The last few decades have witnessed remarkable progress in our understanding of ageing. From an evolutionary standpoint it is generally accepted that ageing is a non-adaptive process which is underscored by a decrease in the force of natural selection with time. From a mechanistic perspective ageing is characterized by a wide variety of cellular mechanisms, including processes such as cellular senescence, telomere attrition, oxidative damage, molecular chaperone activity, and the regulation of biochemical pathways by sirtuins. These biological findings have been accompanied by an unrelenting rise in both life expectancy and the number of older people globally. However, despite age being recognized demographically as a risk factor for healthspan, the processes associated with ageing are routinely overlooked in disease mechanisms. Thus, a central goal of biogerontology is to understand how diseases such as cardiovascular disease (CVD) are shaped by ageing. This challenge cannot be ignored because CVD is the main cause of morbidity in older people. A worthwhile way to examine how ageing intersects with CVD is to consider the effects ageing has on cholesterol metabolism, because dysregualted cholesterol metabolism is the key factor which underpins the pathology of CVD. The aim of this chapter is to outline a hypothesis which accounts for how ageing intersects with intracellular cholesterol metabolism. Moreover, we discuss the implications of this relationship for the onset of disease in the 'oldest old' (individuals ≥85 years of age). We conclude the chapter by discussing the important role mathematical modelling has to play in improving our understanding of cholesterol metabolism and ageing.
    • Investigating Cholesterol Metabolism and Ageing Using a Systems Biology Approach

      Morgan, Amy; Mooney, Kathleen M.; Wilkinson, Stephen J.; Pickles, Neil; Mc Auley, Mark T.; University of Chester (Cambridge University Press, 2016-11-02)
      CVD accounted for 27 % of all deaths in the UK in 2014, and was responsible for 1·7 million hospital admissions in 2013/2014. This condition becomes increasingly prevalent with age, affecting 34·1 and 29·8 % of males and females over 75 years of age respectively in 2011. The dysregulation of cholesterol metabolism with age, often observed as a rise in LDL-cholesterol, has been associated with the pathogenesis of CVD. To compound this problem, it is estimated by 2050, 22 % of the world's population will be over 60 years of age, in culmination with a growing resistance and intolerance to pre-existing cholesterol regulating drugs such as statins. Therefore, it is apparent research into additional therapies for hypercholesterolaemia and CVD prevention is a growing necessity. However, it is also imperative to recognise this complex biological system cannot be studied using a reductionist approach; rather its biological uniqueness necessitates a more integrated methodology, such as that offered by systems biology. In this review, we firstly discuss cholesterol metabolism and how it is affected by diet and the ageing process. Next, we describe therapeutic strategies for hypercholesterolaemia, and finally how the systems biology paradigm can be utilised to investigate how ageing interacts with complex systems such as cholesterol metabolism. We conclude by emphasising the need for nutritionists to work in parallel with the systems biology community, to develop novel approaches to studying cholesterol metabolism and its interaction with ageing.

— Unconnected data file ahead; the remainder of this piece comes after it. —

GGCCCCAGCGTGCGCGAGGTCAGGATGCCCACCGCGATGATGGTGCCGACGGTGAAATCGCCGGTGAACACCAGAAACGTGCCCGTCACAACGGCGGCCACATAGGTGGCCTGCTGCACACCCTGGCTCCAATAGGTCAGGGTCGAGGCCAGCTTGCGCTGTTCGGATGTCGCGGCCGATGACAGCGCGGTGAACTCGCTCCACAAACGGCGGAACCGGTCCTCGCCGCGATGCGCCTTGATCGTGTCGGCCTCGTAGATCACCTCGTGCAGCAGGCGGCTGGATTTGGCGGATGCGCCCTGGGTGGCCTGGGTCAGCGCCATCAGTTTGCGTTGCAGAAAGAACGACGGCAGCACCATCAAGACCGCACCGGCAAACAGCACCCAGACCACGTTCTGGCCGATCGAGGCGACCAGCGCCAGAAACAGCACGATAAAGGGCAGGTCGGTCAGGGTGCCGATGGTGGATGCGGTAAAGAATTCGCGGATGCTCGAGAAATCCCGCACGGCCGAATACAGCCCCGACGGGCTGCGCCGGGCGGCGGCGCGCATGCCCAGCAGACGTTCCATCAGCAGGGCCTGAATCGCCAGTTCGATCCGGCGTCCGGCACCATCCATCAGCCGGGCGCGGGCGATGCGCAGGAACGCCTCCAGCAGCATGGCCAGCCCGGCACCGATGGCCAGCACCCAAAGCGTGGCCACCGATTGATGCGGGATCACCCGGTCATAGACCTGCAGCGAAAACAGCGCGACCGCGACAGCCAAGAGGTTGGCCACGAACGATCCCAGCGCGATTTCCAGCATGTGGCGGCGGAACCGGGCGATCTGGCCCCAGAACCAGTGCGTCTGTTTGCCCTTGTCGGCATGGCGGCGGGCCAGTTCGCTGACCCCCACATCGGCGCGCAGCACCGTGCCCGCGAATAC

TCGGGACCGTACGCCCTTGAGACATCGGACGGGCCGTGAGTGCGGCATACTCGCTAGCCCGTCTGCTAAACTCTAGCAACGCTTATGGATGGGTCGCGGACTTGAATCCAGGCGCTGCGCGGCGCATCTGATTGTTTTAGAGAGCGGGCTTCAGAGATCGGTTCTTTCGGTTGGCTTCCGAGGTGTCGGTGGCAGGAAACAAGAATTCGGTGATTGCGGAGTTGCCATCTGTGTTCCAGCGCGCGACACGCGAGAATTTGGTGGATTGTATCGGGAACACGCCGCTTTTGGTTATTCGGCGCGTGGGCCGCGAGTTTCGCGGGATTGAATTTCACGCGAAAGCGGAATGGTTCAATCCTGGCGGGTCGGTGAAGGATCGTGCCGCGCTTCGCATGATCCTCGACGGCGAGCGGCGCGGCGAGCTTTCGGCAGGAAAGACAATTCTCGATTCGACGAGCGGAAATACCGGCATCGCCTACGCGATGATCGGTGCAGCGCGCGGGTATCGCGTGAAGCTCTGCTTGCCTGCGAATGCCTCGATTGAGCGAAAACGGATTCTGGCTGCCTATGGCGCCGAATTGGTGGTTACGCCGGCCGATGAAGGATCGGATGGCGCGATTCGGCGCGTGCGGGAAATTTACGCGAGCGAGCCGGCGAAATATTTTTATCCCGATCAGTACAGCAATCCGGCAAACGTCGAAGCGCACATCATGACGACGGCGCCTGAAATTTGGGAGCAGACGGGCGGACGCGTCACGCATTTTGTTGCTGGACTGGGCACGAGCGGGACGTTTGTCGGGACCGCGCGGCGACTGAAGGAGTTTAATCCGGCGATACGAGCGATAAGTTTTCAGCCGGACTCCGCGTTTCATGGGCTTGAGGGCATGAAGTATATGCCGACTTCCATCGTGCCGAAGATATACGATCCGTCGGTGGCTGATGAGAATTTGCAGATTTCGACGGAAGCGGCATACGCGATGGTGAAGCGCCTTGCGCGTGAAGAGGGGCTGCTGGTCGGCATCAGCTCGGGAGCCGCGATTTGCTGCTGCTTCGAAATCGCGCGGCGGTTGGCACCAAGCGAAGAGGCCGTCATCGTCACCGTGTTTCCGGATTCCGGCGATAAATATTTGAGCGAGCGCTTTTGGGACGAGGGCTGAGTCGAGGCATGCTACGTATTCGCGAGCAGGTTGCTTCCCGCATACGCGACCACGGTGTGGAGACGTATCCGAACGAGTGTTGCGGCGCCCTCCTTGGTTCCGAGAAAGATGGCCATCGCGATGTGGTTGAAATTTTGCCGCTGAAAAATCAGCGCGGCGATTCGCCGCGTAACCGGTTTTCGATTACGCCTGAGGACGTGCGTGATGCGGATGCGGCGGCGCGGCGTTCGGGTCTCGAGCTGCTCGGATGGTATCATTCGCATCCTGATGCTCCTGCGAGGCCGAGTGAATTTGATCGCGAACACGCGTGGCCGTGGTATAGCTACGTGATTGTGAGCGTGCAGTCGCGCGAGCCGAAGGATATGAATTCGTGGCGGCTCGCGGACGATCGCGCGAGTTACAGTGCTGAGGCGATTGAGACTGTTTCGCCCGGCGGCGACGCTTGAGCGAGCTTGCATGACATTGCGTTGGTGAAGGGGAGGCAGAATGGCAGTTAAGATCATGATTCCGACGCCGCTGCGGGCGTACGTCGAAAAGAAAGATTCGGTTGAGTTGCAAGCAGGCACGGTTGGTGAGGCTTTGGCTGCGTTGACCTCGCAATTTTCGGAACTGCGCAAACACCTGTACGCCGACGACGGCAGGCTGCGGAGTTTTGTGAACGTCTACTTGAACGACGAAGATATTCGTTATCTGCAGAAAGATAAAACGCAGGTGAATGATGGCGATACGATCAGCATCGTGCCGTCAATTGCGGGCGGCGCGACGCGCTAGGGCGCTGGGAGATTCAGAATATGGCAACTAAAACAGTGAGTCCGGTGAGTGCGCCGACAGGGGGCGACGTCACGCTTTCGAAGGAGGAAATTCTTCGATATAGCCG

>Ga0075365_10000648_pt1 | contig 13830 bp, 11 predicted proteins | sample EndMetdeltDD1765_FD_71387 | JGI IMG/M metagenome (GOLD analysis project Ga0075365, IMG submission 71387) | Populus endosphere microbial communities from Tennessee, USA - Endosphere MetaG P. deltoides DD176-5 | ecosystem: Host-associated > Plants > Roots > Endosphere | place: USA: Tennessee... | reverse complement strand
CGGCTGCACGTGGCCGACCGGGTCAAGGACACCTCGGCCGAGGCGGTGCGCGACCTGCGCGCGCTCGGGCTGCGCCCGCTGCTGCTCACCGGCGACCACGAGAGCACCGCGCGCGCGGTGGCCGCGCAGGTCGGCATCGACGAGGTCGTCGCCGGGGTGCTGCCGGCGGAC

• LDL-C levels in older people: Cholesterol Homeostasis and the Free Radical Theory of Ageing Converge

      Mc Auley, Mark T.; Mooney, Kathleen M.; Univeristy of Chester; Edge Hill University (Elsevier, 2017-05-17)
      The cardiovascular disease (CVD) risk factor, low density lipoprotein cholesterol (LDL-C) increases with age, up until the midpoint of life in males and females. However, LDL-C can decrease with age in older men and women. Intriguingly, a recent systematic review also revealed an inverse association between LDL-C levels and cardiovascular mortality in older people; low levels of LDL-C were associated with reduced risk of mortality. Such findings are puzzling and require a biological explanation. In this paper a hypothesis is proposed to explain these observations. We hypothesize that the free radical theory of ageing (FRTA) together with disrupted cholesterol homeostasis can account for these observations. Based on this hypothesis, dysregulated hepatic cholesterol homeostasis in older people is characterised by two distinct metabolic states. The first state accounts for an older person who has elevated plasma LDL-C. This state is underpinned by the FRTA which suggests there is a decrease in cellular antioxidant capacity with age. This deficiency enables hepatic reactive oxidative species (ROS) to induce the total activation of HMG-CoA reductase, the key rate limiting enzyme in cholesterol biosynthesis. An increase in cholesterol synthesis elicits a corresponding rise in LDL-C, due to the downregulation of LDL receptor synthesis, and increased production of very low density lipoprotein cholesterol (VLDL-C). In the second state of dysregulation, ROS also trigger the total activation of HMG-CoA reductase. However, due to an age associated decrease in the activity of cholesterol-esterifying enzyme, acyl CoA: cholesterol acyltransferase, there is restricted conversion of excess free cholesterol (FC) to cholesterol esters. Consequently, the secretion of VLDL-C drops, and there is a corresponding decrease in LDL-C. As intracellular levels of FC accumulate, this state progresses to a pathophysiological condition akin to nonalcoholic fatty liver disease. It is our conjecture this deleterious state has the potential to account for the inverse association between LDL-C level and CVD risk observed in older people.